Fortran I/O Formats

Date:2009-02-01 (last modified), 2008-04-04 (created)

NOTE: you may want to use instead.

Files written by Fortran programs can be written using one of two formats: formatted or unformatted. Formatted files are written in human-readable formats and it should be possible to load them using numpy.fromfile. Unformatted files are written using a binary format that is unspecified by the Fortran standard. In practice, most compilers/runtimes use a record-based format with an integer header consisting of the length of the record in bytes, then the record itself followed by an integer footer with the length of the preceeding in bytes.

Given that the precision and endian-ness of the headers and the data are unspecified, there are a large number of possible combinations that may be seen in the wild. The FortranFile class can deal with a great many of these.

The following is an example of how to read a particular unformatted output file. Note the presence of the 'i4' elements of the dtype representing the header and the footer.

Reading FORTRAN "unformatted IO" files

Lots of scientific code is written in FORTRAN. One of the most convenient file formats to create in FORTRAN is the so-called "unformatted binary file". These files have all the disadvantages of raw binary IO - no metadata, data depends on host endianness, floating-point representation, and possibly word size - but are not simply raw binary. They are organized into "records", which are padded with size information. Nevertheless, one does encounter such files from time to time. No prewritten code appears to be available to read them in numpy/scipy, but it can be done with relative ease using numpy's record arrays:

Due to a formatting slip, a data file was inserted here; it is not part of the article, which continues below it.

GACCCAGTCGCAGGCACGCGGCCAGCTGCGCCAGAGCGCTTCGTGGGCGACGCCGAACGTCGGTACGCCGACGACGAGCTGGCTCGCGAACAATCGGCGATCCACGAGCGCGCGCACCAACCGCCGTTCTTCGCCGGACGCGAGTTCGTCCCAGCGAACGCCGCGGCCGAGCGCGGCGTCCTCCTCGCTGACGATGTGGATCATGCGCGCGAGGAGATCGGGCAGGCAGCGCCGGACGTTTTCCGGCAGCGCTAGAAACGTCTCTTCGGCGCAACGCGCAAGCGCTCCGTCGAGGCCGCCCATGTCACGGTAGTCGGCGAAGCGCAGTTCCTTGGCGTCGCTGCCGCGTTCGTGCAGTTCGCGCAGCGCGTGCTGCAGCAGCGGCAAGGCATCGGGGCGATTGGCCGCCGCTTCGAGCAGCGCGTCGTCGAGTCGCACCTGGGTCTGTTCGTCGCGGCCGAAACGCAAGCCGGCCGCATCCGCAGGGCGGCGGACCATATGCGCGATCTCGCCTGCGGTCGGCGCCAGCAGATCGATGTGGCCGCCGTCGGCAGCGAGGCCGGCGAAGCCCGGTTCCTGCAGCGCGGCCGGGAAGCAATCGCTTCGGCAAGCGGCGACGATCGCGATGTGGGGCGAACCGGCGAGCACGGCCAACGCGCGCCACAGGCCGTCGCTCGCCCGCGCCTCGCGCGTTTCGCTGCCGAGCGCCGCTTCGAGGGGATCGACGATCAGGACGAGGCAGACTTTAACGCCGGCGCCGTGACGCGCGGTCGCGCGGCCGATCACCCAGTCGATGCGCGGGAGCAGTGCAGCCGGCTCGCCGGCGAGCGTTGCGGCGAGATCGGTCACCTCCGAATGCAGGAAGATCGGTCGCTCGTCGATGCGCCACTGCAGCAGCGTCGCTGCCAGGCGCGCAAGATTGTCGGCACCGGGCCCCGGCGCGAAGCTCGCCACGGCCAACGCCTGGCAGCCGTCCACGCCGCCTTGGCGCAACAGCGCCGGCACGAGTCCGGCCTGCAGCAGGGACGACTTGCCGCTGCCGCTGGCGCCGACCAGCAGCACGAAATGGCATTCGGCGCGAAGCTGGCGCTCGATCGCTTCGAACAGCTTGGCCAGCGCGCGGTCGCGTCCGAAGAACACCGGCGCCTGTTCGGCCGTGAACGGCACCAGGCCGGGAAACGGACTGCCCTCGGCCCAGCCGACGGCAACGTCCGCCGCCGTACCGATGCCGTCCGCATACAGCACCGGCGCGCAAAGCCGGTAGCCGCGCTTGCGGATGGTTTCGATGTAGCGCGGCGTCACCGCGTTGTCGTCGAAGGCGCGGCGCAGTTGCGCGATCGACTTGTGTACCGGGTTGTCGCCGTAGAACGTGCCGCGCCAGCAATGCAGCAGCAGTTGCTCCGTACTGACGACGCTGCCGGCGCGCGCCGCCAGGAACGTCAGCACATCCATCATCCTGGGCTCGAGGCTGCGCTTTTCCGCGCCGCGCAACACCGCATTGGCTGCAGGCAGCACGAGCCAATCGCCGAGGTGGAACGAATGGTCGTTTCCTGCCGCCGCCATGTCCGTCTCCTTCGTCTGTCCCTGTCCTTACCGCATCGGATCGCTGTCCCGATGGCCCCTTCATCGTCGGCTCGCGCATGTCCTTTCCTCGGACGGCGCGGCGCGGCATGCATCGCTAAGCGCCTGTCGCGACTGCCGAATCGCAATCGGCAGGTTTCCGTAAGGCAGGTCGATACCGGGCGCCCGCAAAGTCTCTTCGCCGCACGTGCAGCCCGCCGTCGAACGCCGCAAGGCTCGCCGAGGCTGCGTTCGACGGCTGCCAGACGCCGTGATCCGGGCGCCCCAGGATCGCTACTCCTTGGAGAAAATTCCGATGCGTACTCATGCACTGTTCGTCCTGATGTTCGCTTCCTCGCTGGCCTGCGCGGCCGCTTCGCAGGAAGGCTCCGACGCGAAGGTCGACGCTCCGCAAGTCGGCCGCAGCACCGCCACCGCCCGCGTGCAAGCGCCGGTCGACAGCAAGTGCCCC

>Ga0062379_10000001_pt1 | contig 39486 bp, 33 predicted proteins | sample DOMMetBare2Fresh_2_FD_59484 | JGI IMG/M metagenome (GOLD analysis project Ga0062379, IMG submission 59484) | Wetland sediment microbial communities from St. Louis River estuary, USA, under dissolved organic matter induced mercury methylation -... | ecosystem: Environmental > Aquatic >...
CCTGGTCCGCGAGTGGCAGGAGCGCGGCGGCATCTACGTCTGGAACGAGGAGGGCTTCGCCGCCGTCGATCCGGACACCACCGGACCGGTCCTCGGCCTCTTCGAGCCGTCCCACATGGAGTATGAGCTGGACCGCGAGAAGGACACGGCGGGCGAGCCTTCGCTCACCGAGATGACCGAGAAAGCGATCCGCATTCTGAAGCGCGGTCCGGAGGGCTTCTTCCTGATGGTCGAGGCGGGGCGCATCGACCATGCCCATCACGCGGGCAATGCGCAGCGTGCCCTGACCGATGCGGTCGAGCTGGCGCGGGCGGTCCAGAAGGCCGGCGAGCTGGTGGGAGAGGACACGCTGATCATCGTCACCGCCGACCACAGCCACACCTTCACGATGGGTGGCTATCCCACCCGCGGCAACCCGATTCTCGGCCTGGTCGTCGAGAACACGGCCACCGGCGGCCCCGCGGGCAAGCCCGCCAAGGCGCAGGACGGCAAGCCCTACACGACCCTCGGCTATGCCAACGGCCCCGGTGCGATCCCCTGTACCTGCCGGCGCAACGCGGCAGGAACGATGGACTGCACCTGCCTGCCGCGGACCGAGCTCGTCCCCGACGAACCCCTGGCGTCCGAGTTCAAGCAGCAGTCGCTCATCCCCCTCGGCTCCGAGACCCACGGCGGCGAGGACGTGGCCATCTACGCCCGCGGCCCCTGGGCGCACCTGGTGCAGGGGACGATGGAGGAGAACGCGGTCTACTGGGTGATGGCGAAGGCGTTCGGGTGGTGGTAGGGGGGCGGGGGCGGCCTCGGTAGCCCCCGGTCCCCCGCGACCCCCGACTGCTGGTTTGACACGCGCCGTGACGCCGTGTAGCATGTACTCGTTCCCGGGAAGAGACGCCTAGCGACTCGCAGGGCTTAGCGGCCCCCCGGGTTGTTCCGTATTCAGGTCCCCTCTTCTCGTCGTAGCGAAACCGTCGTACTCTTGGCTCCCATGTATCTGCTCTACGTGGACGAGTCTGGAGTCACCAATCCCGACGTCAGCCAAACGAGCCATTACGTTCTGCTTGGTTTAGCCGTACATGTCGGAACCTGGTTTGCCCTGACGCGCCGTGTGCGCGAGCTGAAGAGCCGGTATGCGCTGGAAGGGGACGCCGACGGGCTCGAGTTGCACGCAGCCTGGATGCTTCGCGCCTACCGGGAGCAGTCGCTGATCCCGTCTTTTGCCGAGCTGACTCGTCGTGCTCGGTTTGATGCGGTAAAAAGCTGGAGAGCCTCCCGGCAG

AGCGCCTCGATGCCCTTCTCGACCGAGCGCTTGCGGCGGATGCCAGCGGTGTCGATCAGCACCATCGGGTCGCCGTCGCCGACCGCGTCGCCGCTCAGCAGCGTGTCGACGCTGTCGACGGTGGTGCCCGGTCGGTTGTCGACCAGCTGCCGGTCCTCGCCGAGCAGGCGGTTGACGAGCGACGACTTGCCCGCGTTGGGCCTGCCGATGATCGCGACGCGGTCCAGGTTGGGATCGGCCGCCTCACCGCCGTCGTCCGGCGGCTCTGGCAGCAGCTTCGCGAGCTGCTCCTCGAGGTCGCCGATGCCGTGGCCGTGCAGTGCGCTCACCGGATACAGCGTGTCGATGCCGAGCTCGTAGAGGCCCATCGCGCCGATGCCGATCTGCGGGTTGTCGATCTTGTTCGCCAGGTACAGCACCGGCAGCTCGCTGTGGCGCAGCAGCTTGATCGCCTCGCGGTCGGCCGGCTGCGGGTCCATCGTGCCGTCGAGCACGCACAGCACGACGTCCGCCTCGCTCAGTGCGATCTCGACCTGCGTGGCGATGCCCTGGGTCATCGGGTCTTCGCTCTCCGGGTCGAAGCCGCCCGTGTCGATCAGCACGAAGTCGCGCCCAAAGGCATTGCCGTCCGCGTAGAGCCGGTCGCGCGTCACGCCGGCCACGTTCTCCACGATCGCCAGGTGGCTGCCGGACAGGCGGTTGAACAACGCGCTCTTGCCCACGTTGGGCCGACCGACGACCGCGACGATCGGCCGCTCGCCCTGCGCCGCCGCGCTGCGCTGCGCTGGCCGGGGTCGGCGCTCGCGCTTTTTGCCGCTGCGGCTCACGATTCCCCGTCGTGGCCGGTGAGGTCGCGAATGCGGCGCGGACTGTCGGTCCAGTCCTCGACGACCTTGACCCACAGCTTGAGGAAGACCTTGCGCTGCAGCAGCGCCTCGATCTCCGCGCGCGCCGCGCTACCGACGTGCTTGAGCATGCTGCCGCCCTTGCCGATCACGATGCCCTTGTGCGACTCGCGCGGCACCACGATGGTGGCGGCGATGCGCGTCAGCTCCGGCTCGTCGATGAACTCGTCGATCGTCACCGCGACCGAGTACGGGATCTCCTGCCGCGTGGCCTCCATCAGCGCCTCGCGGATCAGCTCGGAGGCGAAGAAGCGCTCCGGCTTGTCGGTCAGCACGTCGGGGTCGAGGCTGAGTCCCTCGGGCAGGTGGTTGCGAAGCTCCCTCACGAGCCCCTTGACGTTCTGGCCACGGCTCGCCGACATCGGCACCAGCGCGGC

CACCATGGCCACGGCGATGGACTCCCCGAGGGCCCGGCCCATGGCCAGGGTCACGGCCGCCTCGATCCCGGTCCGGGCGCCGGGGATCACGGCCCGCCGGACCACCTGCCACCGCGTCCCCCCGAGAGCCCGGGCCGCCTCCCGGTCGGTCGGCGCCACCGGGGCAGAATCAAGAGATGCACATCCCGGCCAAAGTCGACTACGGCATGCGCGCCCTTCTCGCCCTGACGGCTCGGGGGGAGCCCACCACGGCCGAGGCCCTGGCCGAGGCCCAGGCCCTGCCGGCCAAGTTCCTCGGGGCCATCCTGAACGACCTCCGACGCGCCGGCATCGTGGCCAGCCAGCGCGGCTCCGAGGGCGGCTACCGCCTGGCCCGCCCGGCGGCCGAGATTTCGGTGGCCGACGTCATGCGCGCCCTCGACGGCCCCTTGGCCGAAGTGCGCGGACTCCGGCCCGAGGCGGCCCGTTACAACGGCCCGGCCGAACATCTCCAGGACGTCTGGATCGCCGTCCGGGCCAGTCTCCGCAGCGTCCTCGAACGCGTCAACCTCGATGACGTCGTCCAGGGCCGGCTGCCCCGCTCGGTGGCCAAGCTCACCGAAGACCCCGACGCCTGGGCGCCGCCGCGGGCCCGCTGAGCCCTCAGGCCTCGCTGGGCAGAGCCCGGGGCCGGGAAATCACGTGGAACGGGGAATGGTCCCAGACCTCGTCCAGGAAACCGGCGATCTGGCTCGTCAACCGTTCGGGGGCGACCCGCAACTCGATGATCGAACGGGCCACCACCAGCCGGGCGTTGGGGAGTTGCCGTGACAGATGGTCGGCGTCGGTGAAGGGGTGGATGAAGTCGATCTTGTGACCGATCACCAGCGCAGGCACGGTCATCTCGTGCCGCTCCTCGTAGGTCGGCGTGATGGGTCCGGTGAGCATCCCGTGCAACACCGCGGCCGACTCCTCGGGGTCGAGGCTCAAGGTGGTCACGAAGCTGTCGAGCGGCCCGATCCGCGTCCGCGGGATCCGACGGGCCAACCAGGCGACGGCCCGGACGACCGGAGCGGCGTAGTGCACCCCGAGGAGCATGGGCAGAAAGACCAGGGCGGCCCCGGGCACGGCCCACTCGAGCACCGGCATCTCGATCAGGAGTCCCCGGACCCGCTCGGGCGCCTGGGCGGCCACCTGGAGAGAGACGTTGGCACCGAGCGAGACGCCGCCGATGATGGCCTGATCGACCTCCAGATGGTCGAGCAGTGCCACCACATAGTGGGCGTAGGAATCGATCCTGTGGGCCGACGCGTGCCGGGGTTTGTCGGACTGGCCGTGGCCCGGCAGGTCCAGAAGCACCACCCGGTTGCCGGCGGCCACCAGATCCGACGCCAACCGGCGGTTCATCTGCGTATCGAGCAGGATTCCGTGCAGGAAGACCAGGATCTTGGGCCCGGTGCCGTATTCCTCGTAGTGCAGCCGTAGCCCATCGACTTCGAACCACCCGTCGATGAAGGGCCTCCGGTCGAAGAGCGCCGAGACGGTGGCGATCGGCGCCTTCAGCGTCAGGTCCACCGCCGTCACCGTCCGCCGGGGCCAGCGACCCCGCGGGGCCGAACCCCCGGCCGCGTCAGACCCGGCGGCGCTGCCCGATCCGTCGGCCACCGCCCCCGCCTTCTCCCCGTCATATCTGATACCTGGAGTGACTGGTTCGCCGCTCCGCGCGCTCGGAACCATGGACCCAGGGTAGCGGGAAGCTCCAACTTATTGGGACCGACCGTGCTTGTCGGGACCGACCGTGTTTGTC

In [ ]:
>>> A = N.fromfile("/tmp/tmp_i7j_a/resid2.tmp",
...   N.dtype([('pad1','i4'),
...    ('TOA','f8'),
...    ('resid_p','f8'),
...    ('resid_s','f8'),
...    ('orb_p','f8'),
...    ('f','f8'),
...    ('wt','f8'),
...    ('sig','f8'),
...    ('preres_s','f8'),
...    ('pad3','i8'),
...    ('pad2','i4')]))

This example is designed to read [ a file] output by [ TEMPO]. Most of the fields, "TOA" up to "preres_s", are fields that are present and of interest in the file. The field "pad3" is either an undocumented addition to the file format or some kind of padding (it is always zero in my test file). The FORTRAN unformatted I/O adds the fields "pad1" and "pad2". Each should contain the length, in bytes, of each record (so the presence of the extra "pad3" field could be deduced). This code ignores t

Section author: AMArchibald, NeilMB